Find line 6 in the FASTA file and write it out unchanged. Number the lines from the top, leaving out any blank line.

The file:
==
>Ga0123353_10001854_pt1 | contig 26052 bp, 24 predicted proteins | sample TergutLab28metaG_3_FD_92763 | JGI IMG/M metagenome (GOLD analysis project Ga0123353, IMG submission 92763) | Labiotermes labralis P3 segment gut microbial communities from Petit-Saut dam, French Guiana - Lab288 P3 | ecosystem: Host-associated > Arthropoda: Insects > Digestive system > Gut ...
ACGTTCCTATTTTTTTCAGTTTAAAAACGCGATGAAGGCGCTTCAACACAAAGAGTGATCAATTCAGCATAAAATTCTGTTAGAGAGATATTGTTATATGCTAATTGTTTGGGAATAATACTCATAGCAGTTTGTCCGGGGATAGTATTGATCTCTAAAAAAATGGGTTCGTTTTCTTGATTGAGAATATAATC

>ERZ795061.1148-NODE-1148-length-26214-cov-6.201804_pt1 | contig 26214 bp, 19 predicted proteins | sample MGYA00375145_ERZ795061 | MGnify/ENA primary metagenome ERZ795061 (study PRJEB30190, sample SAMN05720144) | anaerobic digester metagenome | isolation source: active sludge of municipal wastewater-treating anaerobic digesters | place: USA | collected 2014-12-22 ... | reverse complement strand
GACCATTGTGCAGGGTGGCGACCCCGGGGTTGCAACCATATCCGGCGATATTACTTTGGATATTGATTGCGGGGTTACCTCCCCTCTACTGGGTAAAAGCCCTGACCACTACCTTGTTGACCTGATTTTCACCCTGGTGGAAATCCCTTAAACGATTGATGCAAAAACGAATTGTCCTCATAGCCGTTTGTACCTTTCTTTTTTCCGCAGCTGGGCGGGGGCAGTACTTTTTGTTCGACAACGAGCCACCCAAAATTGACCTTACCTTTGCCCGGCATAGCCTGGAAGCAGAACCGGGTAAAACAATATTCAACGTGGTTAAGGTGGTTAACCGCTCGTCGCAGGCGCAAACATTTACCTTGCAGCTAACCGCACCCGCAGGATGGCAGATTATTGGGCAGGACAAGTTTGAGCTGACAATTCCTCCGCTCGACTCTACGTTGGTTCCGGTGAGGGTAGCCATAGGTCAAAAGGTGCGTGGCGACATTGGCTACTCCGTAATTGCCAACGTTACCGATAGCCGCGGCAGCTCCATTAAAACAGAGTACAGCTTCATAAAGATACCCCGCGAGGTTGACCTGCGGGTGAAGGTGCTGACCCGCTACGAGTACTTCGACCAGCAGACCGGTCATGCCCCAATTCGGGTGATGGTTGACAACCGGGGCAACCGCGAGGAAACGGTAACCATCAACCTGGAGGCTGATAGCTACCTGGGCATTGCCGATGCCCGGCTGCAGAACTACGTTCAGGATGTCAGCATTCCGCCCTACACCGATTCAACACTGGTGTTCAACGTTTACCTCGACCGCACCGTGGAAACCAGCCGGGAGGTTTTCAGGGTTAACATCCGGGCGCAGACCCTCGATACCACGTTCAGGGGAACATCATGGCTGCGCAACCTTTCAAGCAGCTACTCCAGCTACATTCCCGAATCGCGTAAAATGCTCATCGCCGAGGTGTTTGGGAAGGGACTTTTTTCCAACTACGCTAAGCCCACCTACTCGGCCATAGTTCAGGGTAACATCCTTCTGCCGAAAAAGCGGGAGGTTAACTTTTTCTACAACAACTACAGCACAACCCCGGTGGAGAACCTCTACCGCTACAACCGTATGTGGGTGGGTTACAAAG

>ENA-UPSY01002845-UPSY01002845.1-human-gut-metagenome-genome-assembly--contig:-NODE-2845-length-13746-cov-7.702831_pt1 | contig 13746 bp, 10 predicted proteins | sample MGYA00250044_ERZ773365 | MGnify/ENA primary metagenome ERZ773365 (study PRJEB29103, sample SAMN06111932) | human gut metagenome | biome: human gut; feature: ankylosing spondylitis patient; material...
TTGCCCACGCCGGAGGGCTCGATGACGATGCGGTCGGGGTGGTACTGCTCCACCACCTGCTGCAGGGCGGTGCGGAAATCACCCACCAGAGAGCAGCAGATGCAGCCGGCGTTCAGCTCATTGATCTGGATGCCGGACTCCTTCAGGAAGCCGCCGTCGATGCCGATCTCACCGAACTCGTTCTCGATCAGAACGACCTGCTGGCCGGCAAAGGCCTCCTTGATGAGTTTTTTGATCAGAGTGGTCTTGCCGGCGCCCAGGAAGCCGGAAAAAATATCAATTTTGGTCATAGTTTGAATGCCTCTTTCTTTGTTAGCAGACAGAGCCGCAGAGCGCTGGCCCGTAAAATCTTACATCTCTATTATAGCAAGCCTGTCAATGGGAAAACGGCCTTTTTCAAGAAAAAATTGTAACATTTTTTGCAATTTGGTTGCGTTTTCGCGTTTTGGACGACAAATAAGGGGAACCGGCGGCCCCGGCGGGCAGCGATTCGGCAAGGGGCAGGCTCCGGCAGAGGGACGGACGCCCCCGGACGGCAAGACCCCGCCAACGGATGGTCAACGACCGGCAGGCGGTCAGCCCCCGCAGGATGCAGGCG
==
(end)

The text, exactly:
TTGCCCACGCCGGAGGGCTCGATGACGATGCGGTCGGGGTGGTACTGCTCCACCACCTGCTGCAGGGCGGTGCGGAAATCACCCACCAGAGAGCAGCAGATGCAGCCGGCGTTCAGCTCATTGATCTGGATGCCGGACTCCTTCAGGAAGCCGCCGTCGATGCCGATCTCACCGAACTCGTTCTCGATCAGAACGACCTGCTGGCCGGCAAAGGCCTCCTTGATGAGTTTTTTGATCAGAGTGGTCTTGCCGGCGCCCAGGAAGCCGGAAAAAATATCAATTTTGGTCATAGTTTGAATGCCTCTTTCTTTGTTAGCAGACAGAGCCGCAGAGCGCTGGCCCGTAAAATCTTACATCTCTATTATAGCAAGCCTGTCAATGGGAAAACGGCCTTTTTCAAGAAAAAATTGTAACATTTTTTGCAATTTGGTTGCGTTTTCGCGTTTTGGACGACAAATAAGGGGAACCGGCGGCCCCGGCGGGCAGCGATTCGGCAAGGGGCAGGCTCCGGCAGAGGGACGGACGCCCCCGGACGGCAAGACCCCGCCAACGGATGGTCAACGACCGGCAGGCGGTCAGCCCCCGCAGGATGCAGGCG